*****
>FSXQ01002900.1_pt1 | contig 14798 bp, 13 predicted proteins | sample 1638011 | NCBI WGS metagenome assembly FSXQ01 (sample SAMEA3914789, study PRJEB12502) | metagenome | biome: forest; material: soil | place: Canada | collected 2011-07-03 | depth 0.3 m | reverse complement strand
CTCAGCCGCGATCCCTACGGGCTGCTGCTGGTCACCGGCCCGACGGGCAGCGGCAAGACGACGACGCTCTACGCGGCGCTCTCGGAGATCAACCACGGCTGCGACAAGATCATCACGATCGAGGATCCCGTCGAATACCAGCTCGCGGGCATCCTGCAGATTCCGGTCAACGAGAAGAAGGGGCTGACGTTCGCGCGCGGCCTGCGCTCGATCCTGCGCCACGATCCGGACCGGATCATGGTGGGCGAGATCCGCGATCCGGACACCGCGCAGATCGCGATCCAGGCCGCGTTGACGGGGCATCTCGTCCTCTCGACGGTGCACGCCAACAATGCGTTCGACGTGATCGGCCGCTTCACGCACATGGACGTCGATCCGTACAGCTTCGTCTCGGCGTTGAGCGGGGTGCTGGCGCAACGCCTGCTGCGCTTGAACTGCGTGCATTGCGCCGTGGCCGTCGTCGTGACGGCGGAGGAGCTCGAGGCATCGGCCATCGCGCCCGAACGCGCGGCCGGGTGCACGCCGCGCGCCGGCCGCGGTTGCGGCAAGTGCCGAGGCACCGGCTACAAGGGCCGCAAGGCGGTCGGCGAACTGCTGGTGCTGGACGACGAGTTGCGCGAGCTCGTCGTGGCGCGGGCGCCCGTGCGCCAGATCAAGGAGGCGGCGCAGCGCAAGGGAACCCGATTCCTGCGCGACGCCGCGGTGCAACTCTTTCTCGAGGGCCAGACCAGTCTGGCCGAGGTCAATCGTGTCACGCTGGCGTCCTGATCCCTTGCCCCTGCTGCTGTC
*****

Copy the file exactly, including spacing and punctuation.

>FSXQ01002900.1_pt1 | contig 14798 bp, 13 predicted proteins | sample 1638011 | NCBI WGS metagenome assembly FSXQ01 (sample SAMEA3914789, study PRJEB12502) | metagenome | biome: forest; material: soil | place: Canada | collected 2011-07-03 | depth 0.3 m | reverse complement strand
CTCAGCCGCGATCCCTACGGGCTGCTGCTGGTCACCGGCCCGACGGGCAGCGGCAAGACGACGACGCTCTACGCGGCGCTCTCGGAGATCAACCACGGCTGCGACAAGATCATCACGATCGAGGATCCCGTCGAATACCAGCTCGCGGGCATCCTGCAGATTCCGGTCAACGAGAAGAAGGGGCTGACGTTCGCGCGCGGCCTGCGCTCGATCCTGCGCCACGATCCGGACCGGATCATGGTGGGCGAGATCCGCGATCCGGACACCGCGCAGATCGCGATCCAGGCCGCGTTGACGGGGCATCTCGTCCTCTCGACGGTGCACGCCAACAATGCGTTCGACGTGATCGGCCGCTTCACGCACATGGACGTCGATCCGTACAGCTTCGTCTCGGCGTTGAGCGGGGTGCTGGCGCAACGCCTGCTGCGCTTGAACTGCGTGCATTGCGCCGTGGCCGTCGTCGTGACGGCGGAGGAGCTCGAGGCATCGGCCATCGCGCCCGAACGCGCGGCCGGGTGCACGCCGCGCGCCGGCCGCGGTTGCGGCAAGTGCCGAGGCACCGGCTACAAGGGCCGCAAGGCGGTCGGCGAACTGCTGGTGCTGGACGACGAGTTGCGCGAGCTCGTCGTGGCGCGGGCGCCCGTGCGCCAGATCAAGGAGGCGGCGCAGCGCAAGGGAACCCGATTCCTGCGCGACGCCGCGGTGCAACTCTTTCTCGAGGGCCAGACCAGTCTGGCCGAGGTCAATCGTGTCACGCTGGCGTCCTGATCCCTTGCCCCTGCTGCTGTC